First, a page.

I make it a point not to share controversial opinions on this blog for a number of reasons. Número um, I want this to be a happy place for you and for me not a place of arguments and angst. Number two, crochet should be celebrated and enjoyed and most of the time should not be controversial. And number three, I think it’s important for me to present both sides of a story and not just my personal opinion since I know I’m not “direito” but just have a particular view. Dito, I’m going to veer off my chosen course today and share my personal opinion on the controversial topic of Pinterest pins. I’m doing this because I do have a strong opinion here and it’s one that I’ve seen hugely underrepresented in the recent Pinterest conversation.
Background of the Controversy
I’ve been watching the Pinterest news and opinions with a little bit of interest and then a little bit of horror. Many people are attacking Pinterest and its users primarily over issues of copyright and somewhat over Pinterest profiting off of pins. You can read all about it online in other places but to be fair, here are some of their arguments:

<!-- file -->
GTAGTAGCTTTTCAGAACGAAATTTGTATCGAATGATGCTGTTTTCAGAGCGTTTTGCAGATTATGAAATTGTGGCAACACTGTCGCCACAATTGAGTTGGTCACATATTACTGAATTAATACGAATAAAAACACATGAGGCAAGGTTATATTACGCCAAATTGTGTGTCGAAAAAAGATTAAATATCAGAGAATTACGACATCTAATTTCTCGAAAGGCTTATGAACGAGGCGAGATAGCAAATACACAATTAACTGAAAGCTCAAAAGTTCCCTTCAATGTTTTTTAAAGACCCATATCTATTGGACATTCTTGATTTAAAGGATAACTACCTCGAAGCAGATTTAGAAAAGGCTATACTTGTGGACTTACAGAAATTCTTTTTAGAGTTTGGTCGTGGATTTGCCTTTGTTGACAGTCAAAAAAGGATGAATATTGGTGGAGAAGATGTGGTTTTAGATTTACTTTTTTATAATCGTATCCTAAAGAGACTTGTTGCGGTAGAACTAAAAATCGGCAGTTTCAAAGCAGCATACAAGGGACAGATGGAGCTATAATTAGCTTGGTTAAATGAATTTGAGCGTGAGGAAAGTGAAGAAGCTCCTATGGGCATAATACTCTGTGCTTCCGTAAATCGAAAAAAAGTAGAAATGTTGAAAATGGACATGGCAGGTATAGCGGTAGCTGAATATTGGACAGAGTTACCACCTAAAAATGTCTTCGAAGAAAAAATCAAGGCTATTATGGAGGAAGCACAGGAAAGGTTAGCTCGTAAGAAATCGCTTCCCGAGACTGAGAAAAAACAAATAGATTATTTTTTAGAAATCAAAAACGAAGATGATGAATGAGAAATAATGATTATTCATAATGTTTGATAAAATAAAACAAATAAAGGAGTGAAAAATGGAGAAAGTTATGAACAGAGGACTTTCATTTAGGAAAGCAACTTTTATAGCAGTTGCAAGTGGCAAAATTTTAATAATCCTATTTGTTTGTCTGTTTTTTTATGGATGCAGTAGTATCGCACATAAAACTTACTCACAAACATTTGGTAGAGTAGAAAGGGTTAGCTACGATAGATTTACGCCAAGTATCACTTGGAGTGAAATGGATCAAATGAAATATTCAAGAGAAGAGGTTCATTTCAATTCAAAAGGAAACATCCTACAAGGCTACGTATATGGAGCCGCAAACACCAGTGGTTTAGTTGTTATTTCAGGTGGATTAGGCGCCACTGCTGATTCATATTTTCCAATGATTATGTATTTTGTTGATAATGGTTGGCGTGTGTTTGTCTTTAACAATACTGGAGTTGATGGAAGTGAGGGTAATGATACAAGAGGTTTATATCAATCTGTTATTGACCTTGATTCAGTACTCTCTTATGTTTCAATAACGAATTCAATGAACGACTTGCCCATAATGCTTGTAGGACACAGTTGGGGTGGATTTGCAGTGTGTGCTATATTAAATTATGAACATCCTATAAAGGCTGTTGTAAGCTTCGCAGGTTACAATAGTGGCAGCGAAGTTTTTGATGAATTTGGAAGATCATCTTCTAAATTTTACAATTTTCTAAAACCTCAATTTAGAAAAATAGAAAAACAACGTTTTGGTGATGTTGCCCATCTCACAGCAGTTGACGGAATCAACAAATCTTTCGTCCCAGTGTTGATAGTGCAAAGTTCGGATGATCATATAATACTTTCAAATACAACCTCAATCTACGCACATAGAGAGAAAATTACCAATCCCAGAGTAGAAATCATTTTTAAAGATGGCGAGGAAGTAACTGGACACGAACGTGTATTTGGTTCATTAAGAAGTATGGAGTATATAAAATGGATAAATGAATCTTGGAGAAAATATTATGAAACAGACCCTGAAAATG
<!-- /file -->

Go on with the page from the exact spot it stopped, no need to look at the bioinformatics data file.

- People are pinning photographs that they don’t have permission to pin.
- People should pin items only with links to the original source.
- People are repinning and liking pins without following the links.
- Pinterest can add affiliate links to some photos and profit off the pin. They shouldn’t.
- Pinterest should bear some responsibility for preventing pinning of copyrighted material. They don’t do enough.
Here’s what I say: poppycock. And I’ll tell you why …
It’s Your Job as a Creative Person to Be Unique Enough to Stand Out
Let me explain …